Anybody who has the ability to think clearly would understand how misleading and disengenous this book title is. Another deceiving christian tactic ho hum. Deception is not a virtue *cough cough*. First off an atheist LACKS a belief in a theistic god or gods. An atheist has found the arguments and purported evidence shown by believers of a theistic god or gods to be wanting. Negative atheism. He or she has found NO REASONS to believe in a theistic god or gods. He or she has found through the use of reason and what we know of the natural world and how it works in naturalistic terms, reasons for not invoking any supernaturalism into the world and hence no reason to believe in a theistic god or gods. Positive atheism. Neither assesment involves faith whatsoever, it involves looking at the evidence and using your reasoning skills that you use in daily life and not turning them off when thinking about religious matters. It is following the evidence wherever the evidence leads you despite your wishes and hopes. Faith is specifically believing IN SPITE of NO evidence or lack of evidence or an insufficent degree of evidence. That is intellectually dishonest but your right nonetheless. It is also not a virtue despite what people commonly think for some reason. If you were shown a math problem and understood the conclusion yet willed yourself to disbelieve it in spite of the evidence would that be a virtue? You cannot cop out by saying religion is an altogether different category because it involves faith. If belief in god just involved faith when all is said and done(which it surely seems to be) then why does theology exist? Why do people keep discussing what this or that scriptural writing means? Why do believers try to use science when it seems to support some historical conclusion yet ignore science when it falsifies claims of religion? Why are they trying to put religion in science classrooms? ("unintelligent design") Of course finding history in the bible or any other sacred book is not surprising but it says nothing in regards to the metaphysics. Most sane humans lack a belief in gnomes yet I seriously doubt people define themselves as agnomist or say they have no faith in gnomes! People lack beliefs in an infinite amount of objects, do they define themselves as apurplecowist,aflyingnunist who lack faith in these objects! No. Does that mean they have faith in the non existence of these objects. Once again NO. They have good reasons to not believe in them. They know the emperical evidence does not exist at this time and the probabability of evidence ever coming into light is low. If evidence comes along to suggest gnomes exist then the agnomist will no longer be a agnomist and will become a gnomist. Pretty simple. Once again the conversion from a non belief to a belief has nothing to do with faith. In fact I would suggest the probability of the existence of gnomes, purple cows and flying nuns to be higher then the probability of a theistic god or gods(especially defined by "sacred" books which you most assurdely must have faith in in spite of the innumerable claims falsified). Why? Because we actually do have evidence of people with dwarfism. Small people exist. We have evidence of cows and of purple objects. We have evidence of nuns and the ability of other species of animals to fly and the ability of engineers to devise flying machines! We see flying objects in the sky. They are called planes! LOL. So there is no faith involved in atheism because there is no belief to begin with. It is a LACK of belief. Understood? If you have no reason or reasons to believe in the existence of an object then faith hardly comes into the picture. Understood? Do you the believer have FAITH that atheist exist? lol. I don't have faith in the existence of believers, I have evidence and good reasons to back up my belief in their existence! Atheism is a LACK of belief. Just like you lack a belief in hobgoblins. If you believed in hobgoblins contrary to all the facts of the world then that is FAITH. So quit saying atheism is a religion or faith movement in itself when there is no belief in the first place that defines it. ...more info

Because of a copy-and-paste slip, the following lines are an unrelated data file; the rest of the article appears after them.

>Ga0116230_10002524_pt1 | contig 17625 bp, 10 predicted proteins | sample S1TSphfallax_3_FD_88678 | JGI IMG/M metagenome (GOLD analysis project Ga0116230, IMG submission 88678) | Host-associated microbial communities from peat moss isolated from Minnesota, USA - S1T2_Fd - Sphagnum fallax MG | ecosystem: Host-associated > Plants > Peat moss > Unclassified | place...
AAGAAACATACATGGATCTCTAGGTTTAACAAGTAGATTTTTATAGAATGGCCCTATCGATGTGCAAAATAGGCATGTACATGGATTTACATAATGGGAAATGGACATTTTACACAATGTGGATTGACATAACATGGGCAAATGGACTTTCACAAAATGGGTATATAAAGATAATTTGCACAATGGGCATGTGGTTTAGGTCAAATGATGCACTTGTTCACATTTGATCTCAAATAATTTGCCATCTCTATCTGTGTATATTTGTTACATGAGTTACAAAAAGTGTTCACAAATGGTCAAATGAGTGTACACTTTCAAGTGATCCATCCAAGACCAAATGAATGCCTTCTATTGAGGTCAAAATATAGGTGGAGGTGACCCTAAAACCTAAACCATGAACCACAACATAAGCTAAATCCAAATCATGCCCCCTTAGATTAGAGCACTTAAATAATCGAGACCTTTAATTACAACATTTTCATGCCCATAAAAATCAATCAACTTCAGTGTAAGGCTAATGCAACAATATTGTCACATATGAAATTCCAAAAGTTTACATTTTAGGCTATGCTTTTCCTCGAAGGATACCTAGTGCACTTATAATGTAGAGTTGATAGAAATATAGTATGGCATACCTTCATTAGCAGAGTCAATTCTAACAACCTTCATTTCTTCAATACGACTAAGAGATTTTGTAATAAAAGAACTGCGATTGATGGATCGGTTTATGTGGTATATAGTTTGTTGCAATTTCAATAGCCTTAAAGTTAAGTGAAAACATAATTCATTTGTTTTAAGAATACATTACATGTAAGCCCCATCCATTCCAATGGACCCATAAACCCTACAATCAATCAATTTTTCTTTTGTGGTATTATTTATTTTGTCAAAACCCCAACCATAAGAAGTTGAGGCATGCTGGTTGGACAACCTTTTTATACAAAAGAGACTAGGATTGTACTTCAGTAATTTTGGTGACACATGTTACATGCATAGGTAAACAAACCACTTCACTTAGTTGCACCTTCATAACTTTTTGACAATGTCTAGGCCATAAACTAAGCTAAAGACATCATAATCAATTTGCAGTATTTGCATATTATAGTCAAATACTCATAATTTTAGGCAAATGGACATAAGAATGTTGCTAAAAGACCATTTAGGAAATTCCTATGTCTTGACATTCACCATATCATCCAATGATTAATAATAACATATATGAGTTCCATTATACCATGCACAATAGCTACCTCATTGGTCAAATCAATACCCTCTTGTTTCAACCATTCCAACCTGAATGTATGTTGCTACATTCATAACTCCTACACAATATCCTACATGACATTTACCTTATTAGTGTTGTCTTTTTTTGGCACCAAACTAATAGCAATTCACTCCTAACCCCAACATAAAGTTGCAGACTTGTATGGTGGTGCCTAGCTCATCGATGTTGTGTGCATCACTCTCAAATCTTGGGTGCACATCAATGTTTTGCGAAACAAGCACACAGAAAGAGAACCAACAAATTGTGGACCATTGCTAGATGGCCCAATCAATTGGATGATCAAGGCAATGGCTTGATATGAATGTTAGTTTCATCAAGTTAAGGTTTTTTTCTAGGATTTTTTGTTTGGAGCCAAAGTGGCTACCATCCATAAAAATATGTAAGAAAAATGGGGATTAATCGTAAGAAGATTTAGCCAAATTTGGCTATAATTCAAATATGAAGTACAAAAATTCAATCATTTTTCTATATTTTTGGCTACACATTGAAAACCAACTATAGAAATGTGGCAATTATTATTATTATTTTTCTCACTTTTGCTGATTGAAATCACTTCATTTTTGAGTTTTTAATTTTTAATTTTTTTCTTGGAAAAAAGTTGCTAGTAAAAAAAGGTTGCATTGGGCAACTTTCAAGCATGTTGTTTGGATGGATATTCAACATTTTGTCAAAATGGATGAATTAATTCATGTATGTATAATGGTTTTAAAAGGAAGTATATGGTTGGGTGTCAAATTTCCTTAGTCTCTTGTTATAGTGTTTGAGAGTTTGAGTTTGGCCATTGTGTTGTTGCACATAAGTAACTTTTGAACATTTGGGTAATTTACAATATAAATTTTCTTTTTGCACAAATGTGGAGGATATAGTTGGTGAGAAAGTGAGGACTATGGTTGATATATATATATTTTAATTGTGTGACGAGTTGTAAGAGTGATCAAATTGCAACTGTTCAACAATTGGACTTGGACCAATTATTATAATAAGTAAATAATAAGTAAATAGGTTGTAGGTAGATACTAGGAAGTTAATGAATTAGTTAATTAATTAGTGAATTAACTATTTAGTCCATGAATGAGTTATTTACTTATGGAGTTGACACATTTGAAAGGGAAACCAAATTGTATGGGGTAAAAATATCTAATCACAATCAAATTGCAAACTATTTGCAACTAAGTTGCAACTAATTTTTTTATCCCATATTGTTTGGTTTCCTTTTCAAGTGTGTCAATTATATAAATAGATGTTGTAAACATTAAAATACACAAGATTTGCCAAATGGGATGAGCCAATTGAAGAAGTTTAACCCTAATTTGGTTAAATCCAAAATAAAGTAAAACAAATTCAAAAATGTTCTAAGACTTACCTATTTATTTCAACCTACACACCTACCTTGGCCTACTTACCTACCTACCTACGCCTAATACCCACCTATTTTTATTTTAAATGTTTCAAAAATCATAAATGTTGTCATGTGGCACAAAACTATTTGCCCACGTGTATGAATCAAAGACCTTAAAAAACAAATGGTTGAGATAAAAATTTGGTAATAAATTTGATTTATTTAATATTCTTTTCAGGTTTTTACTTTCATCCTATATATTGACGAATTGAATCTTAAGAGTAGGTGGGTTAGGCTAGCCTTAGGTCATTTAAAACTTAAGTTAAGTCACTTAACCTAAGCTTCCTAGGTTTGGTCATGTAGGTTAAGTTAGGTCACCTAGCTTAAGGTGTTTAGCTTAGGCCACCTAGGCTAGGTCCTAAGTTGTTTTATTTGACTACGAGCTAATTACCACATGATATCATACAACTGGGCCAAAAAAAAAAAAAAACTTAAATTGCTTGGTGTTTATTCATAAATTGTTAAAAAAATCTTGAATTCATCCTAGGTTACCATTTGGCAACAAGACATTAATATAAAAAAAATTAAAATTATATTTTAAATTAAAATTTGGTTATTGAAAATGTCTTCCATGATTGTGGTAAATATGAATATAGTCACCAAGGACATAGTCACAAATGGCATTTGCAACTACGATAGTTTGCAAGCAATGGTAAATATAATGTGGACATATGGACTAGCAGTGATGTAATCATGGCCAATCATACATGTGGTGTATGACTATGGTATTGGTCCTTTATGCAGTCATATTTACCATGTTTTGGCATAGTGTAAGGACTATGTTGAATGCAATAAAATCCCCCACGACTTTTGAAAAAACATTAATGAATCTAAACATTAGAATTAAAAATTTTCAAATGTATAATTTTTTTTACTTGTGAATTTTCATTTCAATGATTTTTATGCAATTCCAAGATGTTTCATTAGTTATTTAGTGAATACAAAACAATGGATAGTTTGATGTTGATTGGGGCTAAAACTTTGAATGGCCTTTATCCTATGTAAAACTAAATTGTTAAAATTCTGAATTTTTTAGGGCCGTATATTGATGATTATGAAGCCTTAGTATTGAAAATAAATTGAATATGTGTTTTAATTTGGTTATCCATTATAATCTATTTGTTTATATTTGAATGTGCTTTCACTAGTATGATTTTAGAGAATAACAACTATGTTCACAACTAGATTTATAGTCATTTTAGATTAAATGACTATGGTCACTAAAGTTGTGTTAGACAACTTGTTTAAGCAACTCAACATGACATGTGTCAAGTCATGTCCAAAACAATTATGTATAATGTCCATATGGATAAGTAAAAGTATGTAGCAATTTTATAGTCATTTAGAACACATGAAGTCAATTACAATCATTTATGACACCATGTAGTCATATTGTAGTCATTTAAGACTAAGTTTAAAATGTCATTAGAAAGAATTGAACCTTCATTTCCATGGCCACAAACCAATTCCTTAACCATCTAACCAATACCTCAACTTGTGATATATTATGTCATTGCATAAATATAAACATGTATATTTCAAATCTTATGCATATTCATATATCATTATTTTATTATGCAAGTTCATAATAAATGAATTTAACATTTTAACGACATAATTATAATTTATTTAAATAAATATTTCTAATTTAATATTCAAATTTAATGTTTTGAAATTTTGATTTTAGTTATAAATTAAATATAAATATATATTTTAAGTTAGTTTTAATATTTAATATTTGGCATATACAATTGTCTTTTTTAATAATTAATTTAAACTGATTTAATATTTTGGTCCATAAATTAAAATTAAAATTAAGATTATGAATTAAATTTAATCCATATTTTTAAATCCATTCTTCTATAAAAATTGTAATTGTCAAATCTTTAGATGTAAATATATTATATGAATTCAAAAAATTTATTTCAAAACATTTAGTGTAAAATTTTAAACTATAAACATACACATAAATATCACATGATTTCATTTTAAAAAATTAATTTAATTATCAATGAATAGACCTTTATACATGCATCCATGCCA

• Great book for any seeker